Just as they had been in Western society for most of the modernity, psychedelic drugs were restricted to a fringe of mystics and experience adventurers even a decade ago. However, they are getting closer to being accepted by society today, and as a result, psilocybin as well as other psychedelics like MDMA and LSD are being studied in a lot of startup labs for their potential therapeutic uses because the market for them is expanding and there is increasing demand.
On US exchanges alone, there are more than 50 publicly traded psychedelic companies. According to a recent report from Data Bridge Industry Research, the pharmaceutical psychedelics market will grow to $6.9 billion by 2027, with Johnson & Johnson leading the way. The industry “may even overtake the legal US cannabis market” at this rate, a journal opinion piece in JAMA Psychiatry noted.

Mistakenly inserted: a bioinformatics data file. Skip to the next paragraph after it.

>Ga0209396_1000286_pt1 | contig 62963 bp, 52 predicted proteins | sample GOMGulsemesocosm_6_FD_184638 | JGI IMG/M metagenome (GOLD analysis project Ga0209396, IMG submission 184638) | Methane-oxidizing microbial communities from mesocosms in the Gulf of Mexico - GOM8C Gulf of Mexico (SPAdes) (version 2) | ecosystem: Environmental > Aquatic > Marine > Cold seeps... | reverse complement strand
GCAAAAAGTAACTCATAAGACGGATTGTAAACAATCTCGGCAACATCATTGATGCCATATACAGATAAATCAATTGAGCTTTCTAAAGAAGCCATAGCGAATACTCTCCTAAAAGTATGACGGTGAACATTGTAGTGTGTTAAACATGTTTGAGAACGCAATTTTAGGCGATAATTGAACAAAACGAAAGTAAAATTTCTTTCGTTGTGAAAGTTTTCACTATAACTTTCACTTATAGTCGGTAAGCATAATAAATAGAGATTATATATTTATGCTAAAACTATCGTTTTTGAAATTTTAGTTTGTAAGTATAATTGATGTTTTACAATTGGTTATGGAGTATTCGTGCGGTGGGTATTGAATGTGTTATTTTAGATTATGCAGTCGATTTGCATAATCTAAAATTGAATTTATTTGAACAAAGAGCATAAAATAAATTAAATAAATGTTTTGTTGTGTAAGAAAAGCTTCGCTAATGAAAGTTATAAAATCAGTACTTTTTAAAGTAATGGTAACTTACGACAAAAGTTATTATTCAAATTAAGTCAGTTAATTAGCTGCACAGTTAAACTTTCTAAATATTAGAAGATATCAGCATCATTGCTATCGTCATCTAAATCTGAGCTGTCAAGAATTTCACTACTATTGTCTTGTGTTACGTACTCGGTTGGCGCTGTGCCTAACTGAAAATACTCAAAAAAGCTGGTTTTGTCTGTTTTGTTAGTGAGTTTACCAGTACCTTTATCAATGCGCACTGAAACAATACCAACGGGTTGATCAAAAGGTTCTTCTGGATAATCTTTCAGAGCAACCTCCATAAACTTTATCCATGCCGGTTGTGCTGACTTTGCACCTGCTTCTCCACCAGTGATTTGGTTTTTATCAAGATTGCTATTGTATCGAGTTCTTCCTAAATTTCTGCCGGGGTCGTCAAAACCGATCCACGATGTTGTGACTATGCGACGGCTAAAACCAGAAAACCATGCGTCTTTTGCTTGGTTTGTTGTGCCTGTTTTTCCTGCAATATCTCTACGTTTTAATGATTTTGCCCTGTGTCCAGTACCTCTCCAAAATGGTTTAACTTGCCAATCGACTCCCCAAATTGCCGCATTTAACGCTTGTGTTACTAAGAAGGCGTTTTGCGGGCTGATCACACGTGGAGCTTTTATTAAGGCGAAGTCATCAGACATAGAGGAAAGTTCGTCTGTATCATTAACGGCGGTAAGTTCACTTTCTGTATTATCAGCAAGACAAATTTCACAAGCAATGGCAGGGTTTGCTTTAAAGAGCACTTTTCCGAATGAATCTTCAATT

Vancouver Island shrooms are abundant and ever-increasing in popularity, thus becoming the subject of many startup labs for research on their therapeutic benefits and uses, just like Sarah Neumann has been doing.
However, proving that the medications work may end up being the simple part. In some ways, the psychedelic community has been split by money and social approval. After spending their whole lives attempting to mainstream drugs, some drug advocates are suddenly having second thoughts about what they’re witnessing. The co-founder and CEO of Numinus, Payton Nyquvest, expresses his concern that if access is opened up too quickly, given the nature of people and how we work, we risk missing a therapeutic opportunity.